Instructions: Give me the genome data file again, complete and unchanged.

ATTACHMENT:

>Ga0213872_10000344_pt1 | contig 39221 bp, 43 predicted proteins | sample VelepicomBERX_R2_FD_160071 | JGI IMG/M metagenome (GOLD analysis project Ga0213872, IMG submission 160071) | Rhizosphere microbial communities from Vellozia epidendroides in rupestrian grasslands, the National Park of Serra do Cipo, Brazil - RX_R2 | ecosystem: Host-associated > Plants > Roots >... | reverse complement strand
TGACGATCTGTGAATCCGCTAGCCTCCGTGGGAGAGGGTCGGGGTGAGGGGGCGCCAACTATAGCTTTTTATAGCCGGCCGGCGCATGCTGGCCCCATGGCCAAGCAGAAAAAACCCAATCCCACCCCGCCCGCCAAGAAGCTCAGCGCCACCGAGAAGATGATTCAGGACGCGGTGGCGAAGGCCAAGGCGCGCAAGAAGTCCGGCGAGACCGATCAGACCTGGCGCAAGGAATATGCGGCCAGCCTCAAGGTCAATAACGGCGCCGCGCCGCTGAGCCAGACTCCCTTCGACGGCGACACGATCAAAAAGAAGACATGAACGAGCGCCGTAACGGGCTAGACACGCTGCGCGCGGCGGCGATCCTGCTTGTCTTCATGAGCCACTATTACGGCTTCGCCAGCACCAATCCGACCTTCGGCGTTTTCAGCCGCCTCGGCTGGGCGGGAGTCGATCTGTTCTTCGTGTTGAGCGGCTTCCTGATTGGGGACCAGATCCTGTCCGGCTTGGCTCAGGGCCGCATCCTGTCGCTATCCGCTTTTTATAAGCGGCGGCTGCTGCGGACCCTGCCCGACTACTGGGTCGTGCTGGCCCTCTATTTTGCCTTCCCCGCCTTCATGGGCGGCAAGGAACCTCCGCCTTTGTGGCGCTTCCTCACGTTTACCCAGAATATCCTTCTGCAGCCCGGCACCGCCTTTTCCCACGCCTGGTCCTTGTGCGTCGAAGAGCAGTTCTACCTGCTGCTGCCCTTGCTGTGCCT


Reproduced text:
>Ga0213872_10000344_pt1 | contig 39221 bp, 43 predicted proteins | sample VelepicomBERX_R2_FD_160071 | JGI IMG/M metagenome (GOLD analysis project Ga0213872, IMG submission 160071) | Rhizosphere microbial communities from Vellozia epidendroides in rupestrian grasslands, the National Park of Serra do Cipo, Brazil - RX_R2 | ecosystem: Host-associated > Plants > Roots >... | reverse complement strand
TGACGATCTGTGAATCCGCTAGCCTCCGTGGGAGAGGGTCGGGGTGAGGGGGCGCCAACTATAGCTTTTTATAGCCGGCCGGCGCATGCTGGCCCCATGGCCAAGCAGAAAAAACCCAATCCCACCCCGCCCGCCAAGAAGCTCAGCGCCACCGAGAAGATGATTCAGGACGCGGTGGCGAAGGCCAAGGCGCGCAAGAAGTCCGGCGAGACCGATCAGACCTGGCGCAAGGAATATGCGGCCAGCCTCAAGGTCAATAACGGCGCCGCGCCGCTGAGCCAGACTCCCTTCGACGGCGACACGATCAAAAAGAAGACATGAACGAGCGCCGTAACGGGCTAGACACGCTGCGCGCGGCGGCGATCCTGCTTGTCTTCATGAGCCACTATTACGGCTTCGCCAGCACCAATCCGACCTTCGGCGTTTTCAGCCGCCTCGGCTGGGCGGGAGTCGATCTGTTCTTCGTGTTGAGCGGCTTCCTGATTGGGGACCAGATCCTGTCCGGCTTGGCTCAGGGCCGCATCCTGTCGCTATCCGCTTTTTATAAGCGGCGGCTGCTGCGGACCCTGCCCGACTACTGGGTCGTGCTGGCCCTCTATTTTGCCTTCCCCGCCTTCATGGGCGGCAAGGAACCTCCGCCTTTGTGGCGCTTCCTCACGTTTACCCAGAATATCCTTCTGCAGCCCGGCACCGCCTTTTCCCACGCCTGGTCCTTGTGCGTCGAAGAGCAGTTCTACCTGCTGCTGCCCTTGCTGTGCCT